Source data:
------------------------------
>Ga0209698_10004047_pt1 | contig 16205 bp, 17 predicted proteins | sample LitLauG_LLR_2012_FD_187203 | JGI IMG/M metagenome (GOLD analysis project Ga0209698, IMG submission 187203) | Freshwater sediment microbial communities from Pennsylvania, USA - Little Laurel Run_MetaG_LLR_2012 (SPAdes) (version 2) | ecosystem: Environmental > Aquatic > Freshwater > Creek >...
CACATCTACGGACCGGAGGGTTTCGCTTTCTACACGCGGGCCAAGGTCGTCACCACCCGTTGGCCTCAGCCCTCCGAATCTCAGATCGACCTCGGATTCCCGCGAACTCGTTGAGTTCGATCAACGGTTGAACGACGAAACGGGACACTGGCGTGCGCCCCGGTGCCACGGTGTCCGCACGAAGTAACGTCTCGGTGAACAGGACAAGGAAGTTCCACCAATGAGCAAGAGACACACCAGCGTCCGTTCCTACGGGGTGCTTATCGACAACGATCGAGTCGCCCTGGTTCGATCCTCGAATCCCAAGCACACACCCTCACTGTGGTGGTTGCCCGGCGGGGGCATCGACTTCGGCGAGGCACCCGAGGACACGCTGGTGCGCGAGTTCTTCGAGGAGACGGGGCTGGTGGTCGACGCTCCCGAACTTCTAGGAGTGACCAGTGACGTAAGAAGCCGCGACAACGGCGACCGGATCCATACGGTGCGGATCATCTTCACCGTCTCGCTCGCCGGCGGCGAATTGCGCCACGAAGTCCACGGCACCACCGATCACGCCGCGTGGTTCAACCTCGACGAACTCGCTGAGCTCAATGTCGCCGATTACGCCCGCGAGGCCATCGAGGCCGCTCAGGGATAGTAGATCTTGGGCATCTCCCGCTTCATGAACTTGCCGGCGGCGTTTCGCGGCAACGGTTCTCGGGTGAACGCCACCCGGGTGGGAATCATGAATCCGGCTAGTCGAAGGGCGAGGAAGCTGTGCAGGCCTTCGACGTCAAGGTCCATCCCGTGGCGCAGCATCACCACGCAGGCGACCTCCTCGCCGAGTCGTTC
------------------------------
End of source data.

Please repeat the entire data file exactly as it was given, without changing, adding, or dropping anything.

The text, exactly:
>Ga0209698_10004047_pt1 | contig 16205 bp, 17 predicted proteins | sample LitLauG_LLR_2012_FD_187203 | JGI IMG/M metagenome (GOLD analysis project Ga0209698, IMG submission 187203) | Freshwater sediment microbial communities from Pennsylvania, USA - Little Laurel Run_MetaG_LLR_2012 (SPAdes) (version 2) | ecosystem: Environmental > Aquatic > Freshwater > Creek >...
CACATCTACGGACCGGAGGGTTTCGCTTTCTACACGCGGGCCAAGGTCGTCACCACCCGTTGGCCTCAGCCCTCCGAATCTCAGATCGACCTCGGATTCCCGCGAACTCGTTGAGTTCGATCAACGGTTGAACGACGAAACGGGACACTGGCGTGCGCCCCGGTGCCACGGTGTCCGCACGAAGTAACGTCTCGGTGAACAGGACAAGGAAGTTCCACCAATGAGCAAGAGACACACCAGCGTCCGTTCCTACGGGGTGCTTATCGACAACGATCGAGTCGCCCTGGTTCGATCCTCGAATCCCAAGCACACACCCTCACTGTGGTGGTTGCCCGGCGGGGGCATCGACTTCGGCGAGGCACCCGAGGACACGCTGGTGCGCGAGTTCTTCGAGGAGACGGGGCTGGTGGTCGACGCTCCCGAACTTCTAGGAGTGACCAGTGACGTAAGAAGCCGCGACAACGGCGACCGGATCCATACGGTGCGGATCATCTTCACCGTCTCGCTCGCCGGCGGCGAATTGCGCCACGAAGTCCACGGCACCACCGATCACGCCGCGTGGTTCAACCTCGACGAACTCGCTGAGCTCAATGTCGCCGATTACGCCCGCGAGGCCATCGAGGCCGCTCAGGGATAGTAGATCTTGGGCATCTCCCGCTTCATGAACTTGCCGGCGGCGTTTCGCGGCAACGGTTCTCGGGTGAACGCCACCCGGGTGGGAATCATGAATCCGGCTAGTCGAAGGGCGAGGAAGCTGTGCAGGCCTTCGACGTCAAGGTCCATCCCGTGGCGCAGCATCACCACGCAGGCGACCTCCTCGCCGAGTCGTTC